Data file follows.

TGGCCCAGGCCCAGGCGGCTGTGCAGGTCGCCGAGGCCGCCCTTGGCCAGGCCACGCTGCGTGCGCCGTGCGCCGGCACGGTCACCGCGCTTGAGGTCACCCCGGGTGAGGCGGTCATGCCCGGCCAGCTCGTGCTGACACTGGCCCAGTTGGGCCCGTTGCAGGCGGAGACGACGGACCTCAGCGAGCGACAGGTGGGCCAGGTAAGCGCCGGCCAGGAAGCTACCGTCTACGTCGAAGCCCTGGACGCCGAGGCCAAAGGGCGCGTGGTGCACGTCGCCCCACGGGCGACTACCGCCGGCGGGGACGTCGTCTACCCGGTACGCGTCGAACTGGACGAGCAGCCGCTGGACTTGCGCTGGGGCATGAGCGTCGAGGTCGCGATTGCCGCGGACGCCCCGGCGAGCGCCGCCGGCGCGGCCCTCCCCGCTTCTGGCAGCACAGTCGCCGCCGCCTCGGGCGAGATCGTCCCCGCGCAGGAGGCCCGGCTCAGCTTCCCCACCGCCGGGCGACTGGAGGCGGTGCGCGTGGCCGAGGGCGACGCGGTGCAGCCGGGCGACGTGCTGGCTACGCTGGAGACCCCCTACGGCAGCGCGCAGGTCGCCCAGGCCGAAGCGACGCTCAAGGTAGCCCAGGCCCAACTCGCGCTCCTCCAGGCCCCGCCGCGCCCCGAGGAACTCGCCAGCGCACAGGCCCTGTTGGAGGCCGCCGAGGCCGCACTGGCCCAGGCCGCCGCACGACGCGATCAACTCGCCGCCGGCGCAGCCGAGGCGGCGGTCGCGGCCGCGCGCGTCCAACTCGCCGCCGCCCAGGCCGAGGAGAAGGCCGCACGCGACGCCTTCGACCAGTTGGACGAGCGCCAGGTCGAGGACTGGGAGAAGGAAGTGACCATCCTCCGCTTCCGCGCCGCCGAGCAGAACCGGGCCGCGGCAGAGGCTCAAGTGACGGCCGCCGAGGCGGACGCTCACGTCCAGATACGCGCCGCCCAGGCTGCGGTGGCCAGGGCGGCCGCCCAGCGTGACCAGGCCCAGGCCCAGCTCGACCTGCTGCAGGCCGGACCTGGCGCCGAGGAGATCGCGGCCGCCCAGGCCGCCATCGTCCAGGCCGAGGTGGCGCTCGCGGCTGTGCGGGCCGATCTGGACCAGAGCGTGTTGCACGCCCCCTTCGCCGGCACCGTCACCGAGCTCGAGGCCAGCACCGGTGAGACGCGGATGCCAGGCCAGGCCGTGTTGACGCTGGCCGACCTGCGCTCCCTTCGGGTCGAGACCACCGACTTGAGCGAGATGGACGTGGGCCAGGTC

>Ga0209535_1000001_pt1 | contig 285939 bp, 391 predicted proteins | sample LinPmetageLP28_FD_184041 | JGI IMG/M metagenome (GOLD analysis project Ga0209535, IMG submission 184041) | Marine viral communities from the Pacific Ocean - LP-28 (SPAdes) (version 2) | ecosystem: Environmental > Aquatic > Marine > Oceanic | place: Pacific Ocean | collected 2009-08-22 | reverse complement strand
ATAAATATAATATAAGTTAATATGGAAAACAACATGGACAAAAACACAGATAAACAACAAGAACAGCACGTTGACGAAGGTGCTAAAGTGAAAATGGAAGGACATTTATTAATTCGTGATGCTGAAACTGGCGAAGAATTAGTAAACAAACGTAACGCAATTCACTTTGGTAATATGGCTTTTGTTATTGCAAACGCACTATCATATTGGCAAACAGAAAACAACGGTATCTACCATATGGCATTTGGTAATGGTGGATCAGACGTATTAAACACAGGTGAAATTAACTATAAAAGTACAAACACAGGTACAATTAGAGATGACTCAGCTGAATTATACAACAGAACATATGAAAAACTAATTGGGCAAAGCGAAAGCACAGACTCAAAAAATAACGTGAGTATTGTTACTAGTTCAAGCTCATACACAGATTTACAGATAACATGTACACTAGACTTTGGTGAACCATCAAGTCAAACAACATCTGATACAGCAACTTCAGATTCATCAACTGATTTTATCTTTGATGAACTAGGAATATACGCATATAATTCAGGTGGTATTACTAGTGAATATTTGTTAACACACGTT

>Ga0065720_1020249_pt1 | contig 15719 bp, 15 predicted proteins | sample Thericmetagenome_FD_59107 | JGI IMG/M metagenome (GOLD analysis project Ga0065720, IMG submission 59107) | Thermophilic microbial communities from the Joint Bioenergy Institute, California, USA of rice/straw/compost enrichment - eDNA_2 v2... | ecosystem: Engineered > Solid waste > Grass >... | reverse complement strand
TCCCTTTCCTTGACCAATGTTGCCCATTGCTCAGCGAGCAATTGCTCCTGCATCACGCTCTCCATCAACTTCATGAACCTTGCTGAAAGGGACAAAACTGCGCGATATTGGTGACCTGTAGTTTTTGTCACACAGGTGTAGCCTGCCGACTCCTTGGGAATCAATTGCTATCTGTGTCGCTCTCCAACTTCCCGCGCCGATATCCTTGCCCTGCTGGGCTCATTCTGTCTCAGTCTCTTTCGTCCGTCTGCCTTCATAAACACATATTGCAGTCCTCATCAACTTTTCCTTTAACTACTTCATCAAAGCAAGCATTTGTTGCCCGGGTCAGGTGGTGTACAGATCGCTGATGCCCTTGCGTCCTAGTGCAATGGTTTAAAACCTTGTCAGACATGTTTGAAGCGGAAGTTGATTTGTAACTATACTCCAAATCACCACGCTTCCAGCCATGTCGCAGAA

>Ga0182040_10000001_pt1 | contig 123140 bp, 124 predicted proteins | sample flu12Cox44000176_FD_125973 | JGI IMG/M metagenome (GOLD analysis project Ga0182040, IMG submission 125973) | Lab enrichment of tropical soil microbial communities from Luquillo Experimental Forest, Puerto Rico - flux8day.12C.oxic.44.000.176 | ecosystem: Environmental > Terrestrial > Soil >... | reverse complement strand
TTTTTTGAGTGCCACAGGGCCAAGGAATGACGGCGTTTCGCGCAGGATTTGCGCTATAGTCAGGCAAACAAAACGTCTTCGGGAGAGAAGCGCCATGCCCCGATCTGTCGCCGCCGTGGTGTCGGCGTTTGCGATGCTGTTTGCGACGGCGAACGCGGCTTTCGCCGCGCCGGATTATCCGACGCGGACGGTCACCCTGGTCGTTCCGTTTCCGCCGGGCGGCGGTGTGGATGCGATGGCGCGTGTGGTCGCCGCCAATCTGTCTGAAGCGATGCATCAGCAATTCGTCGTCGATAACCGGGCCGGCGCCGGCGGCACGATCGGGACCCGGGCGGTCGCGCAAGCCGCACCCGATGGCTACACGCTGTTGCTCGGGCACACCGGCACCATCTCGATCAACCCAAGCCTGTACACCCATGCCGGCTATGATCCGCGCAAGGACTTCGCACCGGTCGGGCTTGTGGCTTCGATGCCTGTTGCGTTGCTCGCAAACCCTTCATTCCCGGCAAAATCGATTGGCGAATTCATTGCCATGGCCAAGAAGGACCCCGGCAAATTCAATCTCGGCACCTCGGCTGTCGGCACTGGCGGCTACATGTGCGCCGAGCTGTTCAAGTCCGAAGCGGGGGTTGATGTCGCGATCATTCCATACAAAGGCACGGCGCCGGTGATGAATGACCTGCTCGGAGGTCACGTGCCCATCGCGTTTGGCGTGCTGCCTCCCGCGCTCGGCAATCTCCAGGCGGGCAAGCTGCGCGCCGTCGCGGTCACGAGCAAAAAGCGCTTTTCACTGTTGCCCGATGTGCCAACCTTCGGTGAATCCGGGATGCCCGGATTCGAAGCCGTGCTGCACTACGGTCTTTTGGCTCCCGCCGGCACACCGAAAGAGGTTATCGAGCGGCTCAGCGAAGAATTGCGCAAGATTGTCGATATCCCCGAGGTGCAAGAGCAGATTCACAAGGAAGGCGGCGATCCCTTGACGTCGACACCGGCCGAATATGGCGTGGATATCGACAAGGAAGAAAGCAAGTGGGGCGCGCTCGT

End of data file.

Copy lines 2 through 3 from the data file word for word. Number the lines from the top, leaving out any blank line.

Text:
>Ga0209535_1000001_pt1 | contig 285939 bp, 391 predicted proteins | sample LinPmetageLP28_FD_184041 | JGI IMG/M metagenome (GOLD analysis project Ga0209535, IMG submission 184041) | Marine viral communities from the Pacific Ocean - LP-28 (SPAdes) (version 2) | ecosystem: Environmental > Aquatic > Marine > Oceanic | place: Pacific Ocean | collected 2009-08-22 | reverse complement strand
ATAAATATAATATAAGTTAATATGGAAAACAACATGGACAAAAACACAGATAAACAACAAGAACAGCACGTTGACGAAGGTGCTAAAGTGAAAATGGAAGGACATTTATTAATTCGTGATGCTGAAACTGGCGAAGAATTAGTAAACAAACGTAACGCAATTCACTTTGGTAATATGGCTTTTGTTATTGCAAACGCACTATCATATTGGCAAACAGAAAACAACGGTATCTACCATATGGCATTTGGTAATGGTGGATCAGACGTATTAAACACAGGTGAAATTAACTATAAAAGTACAAACACAGGTACAATTAGAGATGACTCAGCTGAATTATACAACAGAACATATGAAAAACTAATTGGGCAAAGCGAAAGCACAGACTCAAAAAATAACGTGAGTATTGTTACTAGTTCAAGCTCATACACAGATTTACAGATAACATGTACACTAGACTTTGGTGAACCATCAAGTCAAACAACATCTGATACAGCAACTTCAGATTCATCAACTGATTTTATCTTTGATGAACTAGGAATATACGCATATAATTCAGGTGGTATTACTAGTGAATATTTGTTAACACACGTT